Saturday, February 15, 2003

RADEL: 'Duct and cover'


Terrorists are no match for our tape

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Duct tape. Who knew?

Apparently, the home improvement experts at the Department of Homeland Security thought they did.

It doesn't take a genius to recognize the fixer-upper powers of duct tape. The handyman's helper is a tool box on a roll.

But it took a bunch of bureaucrats to tout it as a lifesaver. The government's duct tape advisory this week noted that in the event of a biological, chemical or nuclear terrorist attack, the sticky silver-gray stuff could save your family.

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Just follow these simple directions: Stick tape to plastic sheets. Cover doors and windows. Make one room airtight.

Once inside, thumb your nose at al-Qaida. Mutter foul oaths, "Just try to come and get me, Osama. I've got my duct tape to keep me warm. And safe." As long as the air lasts, which - experts say - is about five hours.

The Department of Homeland Security has a proposed budget of $35 billion. And this is the best it could up with on your dime and mine?

What's next, duct tape can repell North Korean nukes?

Duct and cover

We are now in the strange new world of duct and cover. Feels a lot like the old Cold War world of duck and cover where budding yuppies ducked under their school desks to survive an atomic blast.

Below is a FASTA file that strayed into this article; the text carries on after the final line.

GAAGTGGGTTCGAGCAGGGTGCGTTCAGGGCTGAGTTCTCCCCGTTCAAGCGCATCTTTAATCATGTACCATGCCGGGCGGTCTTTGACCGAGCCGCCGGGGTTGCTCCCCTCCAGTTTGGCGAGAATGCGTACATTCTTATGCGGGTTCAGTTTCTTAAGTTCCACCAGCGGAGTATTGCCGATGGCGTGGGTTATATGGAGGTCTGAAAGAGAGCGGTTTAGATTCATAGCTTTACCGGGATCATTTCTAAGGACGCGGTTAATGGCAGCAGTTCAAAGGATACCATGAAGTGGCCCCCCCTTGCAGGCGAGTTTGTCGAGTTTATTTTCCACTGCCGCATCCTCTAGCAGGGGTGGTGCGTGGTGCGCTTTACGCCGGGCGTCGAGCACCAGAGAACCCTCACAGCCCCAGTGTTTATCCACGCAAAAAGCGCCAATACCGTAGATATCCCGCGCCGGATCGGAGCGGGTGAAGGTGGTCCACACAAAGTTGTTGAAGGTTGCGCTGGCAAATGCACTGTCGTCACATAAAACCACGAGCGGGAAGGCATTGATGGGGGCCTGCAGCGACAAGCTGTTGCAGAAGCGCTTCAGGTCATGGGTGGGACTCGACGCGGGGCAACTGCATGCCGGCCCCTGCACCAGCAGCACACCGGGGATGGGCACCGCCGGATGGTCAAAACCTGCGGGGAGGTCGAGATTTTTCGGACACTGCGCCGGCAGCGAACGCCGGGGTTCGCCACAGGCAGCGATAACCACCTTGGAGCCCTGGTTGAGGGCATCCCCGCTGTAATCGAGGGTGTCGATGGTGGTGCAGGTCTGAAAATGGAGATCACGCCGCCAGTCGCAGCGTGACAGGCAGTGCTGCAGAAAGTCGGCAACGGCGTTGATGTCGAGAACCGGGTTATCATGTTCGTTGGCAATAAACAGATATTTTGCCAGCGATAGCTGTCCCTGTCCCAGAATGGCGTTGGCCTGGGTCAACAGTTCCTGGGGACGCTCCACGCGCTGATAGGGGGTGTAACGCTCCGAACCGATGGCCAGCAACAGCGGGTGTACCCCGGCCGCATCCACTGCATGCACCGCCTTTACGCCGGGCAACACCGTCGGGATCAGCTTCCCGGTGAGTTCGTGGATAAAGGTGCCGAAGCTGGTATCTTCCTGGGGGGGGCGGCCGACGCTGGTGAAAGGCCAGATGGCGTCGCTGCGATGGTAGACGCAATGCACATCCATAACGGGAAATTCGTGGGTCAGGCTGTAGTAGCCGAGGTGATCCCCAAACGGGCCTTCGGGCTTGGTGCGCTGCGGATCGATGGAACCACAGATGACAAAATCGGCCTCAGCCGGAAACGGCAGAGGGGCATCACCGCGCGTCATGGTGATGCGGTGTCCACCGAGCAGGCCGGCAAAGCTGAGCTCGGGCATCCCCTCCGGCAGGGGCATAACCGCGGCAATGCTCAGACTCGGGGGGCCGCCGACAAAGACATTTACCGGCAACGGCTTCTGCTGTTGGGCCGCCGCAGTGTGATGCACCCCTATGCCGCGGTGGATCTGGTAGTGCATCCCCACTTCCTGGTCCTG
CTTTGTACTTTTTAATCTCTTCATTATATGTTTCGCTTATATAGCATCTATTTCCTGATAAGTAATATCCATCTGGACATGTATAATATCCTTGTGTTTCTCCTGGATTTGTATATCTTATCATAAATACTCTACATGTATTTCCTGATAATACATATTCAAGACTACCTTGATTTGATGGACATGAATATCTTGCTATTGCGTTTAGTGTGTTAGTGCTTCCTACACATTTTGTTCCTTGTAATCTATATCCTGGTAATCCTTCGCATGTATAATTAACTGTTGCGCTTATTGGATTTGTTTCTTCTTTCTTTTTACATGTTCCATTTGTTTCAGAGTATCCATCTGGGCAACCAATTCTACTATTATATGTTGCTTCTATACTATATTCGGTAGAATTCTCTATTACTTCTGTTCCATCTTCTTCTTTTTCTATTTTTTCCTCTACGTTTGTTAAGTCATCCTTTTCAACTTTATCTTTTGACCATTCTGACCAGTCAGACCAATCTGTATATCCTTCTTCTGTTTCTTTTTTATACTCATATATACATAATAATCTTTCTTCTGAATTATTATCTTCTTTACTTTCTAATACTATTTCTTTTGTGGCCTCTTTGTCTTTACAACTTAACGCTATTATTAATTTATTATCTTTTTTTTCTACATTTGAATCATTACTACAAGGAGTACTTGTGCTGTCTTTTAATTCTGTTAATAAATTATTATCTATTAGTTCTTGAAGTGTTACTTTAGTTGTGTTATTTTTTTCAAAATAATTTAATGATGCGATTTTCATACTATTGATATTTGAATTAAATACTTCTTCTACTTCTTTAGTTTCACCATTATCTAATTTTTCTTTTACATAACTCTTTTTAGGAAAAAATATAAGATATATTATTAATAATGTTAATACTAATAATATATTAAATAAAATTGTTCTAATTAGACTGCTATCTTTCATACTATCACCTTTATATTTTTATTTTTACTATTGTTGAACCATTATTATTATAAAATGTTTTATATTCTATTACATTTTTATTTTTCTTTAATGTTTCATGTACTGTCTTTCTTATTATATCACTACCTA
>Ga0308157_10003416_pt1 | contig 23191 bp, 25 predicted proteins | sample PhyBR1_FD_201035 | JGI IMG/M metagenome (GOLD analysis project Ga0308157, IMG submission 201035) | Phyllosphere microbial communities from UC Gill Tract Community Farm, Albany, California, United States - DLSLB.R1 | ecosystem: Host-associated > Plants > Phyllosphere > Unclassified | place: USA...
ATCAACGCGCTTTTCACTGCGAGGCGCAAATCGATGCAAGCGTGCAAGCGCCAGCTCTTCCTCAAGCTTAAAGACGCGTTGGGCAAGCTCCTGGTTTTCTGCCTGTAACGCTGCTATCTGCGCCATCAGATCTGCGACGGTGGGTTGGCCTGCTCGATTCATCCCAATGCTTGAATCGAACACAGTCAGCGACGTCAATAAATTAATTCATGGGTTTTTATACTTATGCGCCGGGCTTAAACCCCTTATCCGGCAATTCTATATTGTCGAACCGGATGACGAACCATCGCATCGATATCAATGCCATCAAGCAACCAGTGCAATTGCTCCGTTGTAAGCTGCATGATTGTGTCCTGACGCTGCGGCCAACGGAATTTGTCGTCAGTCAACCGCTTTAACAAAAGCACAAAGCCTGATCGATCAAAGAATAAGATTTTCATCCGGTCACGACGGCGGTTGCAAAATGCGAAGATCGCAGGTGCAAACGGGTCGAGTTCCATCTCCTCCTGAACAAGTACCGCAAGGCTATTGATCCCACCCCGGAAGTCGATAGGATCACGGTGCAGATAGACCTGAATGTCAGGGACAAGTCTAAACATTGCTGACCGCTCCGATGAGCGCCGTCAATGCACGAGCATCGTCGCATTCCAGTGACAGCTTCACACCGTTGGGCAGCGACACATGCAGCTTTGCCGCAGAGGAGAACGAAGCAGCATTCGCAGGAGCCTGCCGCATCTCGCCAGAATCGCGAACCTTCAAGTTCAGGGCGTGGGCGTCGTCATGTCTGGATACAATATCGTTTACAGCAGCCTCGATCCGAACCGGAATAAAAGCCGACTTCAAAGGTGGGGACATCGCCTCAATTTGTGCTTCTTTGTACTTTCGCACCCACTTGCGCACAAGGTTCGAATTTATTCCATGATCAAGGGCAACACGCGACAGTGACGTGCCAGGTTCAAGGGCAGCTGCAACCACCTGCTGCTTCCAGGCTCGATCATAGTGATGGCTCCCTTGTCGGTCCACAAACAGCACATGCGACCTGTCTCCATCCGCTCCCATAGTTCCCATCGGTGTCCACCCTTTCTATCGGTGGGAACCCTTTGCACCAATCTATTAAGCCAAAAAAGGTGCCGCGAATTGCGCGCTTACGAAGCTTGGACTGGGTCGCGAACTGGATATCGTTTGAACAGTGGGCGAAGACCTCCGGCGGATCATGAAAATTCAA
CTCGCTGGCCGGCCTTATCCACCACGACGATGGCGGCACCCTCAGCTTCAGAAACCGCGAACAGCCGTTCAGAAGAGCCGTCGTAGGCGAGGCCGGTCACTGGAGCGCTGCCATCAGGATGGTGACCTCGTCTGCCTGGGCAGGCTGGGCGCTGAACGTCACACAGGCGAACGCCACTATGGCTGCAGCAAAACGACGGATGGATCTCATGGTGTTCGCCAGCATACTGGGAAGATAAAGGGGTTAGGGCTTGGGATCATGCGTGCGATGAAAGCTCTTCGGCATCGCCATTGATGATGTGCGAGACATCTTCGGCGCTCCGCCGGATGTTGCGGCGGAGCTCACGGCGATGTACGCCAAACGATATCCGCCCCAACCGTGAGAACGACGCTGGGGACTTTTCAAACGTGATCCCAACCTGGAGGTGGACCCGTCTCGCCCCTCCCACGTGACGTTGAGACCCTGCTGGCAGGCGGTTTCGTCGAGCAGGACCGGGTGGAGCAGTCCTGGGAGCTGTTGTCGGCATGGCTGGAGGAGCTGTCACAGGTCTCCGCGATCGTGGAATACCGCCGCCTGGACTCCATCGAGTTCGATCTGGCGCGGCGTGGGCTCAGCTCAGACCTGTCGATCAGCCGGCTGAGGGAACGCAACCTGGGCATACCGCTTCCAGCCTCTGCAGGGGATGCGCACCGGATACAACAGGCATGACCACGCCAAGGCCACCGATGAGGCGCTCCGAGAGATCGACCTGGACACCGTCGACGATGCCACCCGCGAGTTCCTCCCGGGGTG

The whole thing sounds fishy.

But then, so did that 2002 study by a Cincinnati doctor confirming that duct tape removed warts better than accepted methods.

The Department of Homeland Security's duct tape division may be onto something.

But I'm not convinced.

Still, there's no sense throwing caution to the wind. The terror alert is set on orange. That's serious. And today is Saturday, the high holy day for home-repair nuts like me - I always get a roll of duct tape for my birthday.

So, I'm itching to duct tape something.

But first, I need some expert advice.

Taping instructions

Tim Nyberg is the co-author of five books on duct tape.

He spoke by phone from his "duct-taped bunker" in Shoreview, Minn.

"It's stocked with a microwave and canned food. I forgot the water," Tim said.

"I set it up for a TV shoot. CNBC was just here. Had to make it look like I was partially paying attention to the government."

Tim doesn't buy Washington's advisory. He knows his favorite tape and plastic sheets are used to remove asbestos and fend off paint fumes. "But biological, chemical and nuclear attacks? Come on. I'm a skeptic on that."

He does believe the advisory is good for business.

Melanie Amato knows it is. She's the communications director at Henkel Consumer Adhesives. The Avon, Ohio, firm makes Duck brand duct tape.

Since Monday, she said, "sales nationwide have doubled." That's good news for Duck brand, which has a 46 percent share of the $150 million-a-year duct tape industry.

Talk of duct tape sales sent me to my supplier.

Bernie Small manages Small's Do It Best Hardware in Cheviot. Duct tape business at his store is up 300 percent since Monday.

This time of year, he normally moves one 24-roll case a week. This week, he's sold four cases.

"People are buying two and three rolls of plastic and four and five rolls of duct tape at a time," he said.

Bernie has resisted the temptation to stock up.

"I figure, if it's my time to go, I'm going."

Good attitude, Bernie.

But, before you go, do me a favor.

Put two rolls of duct tape aside for me.

Call Cliff Radel at 768-8379; or e-mail: cradel@enquirer.com.




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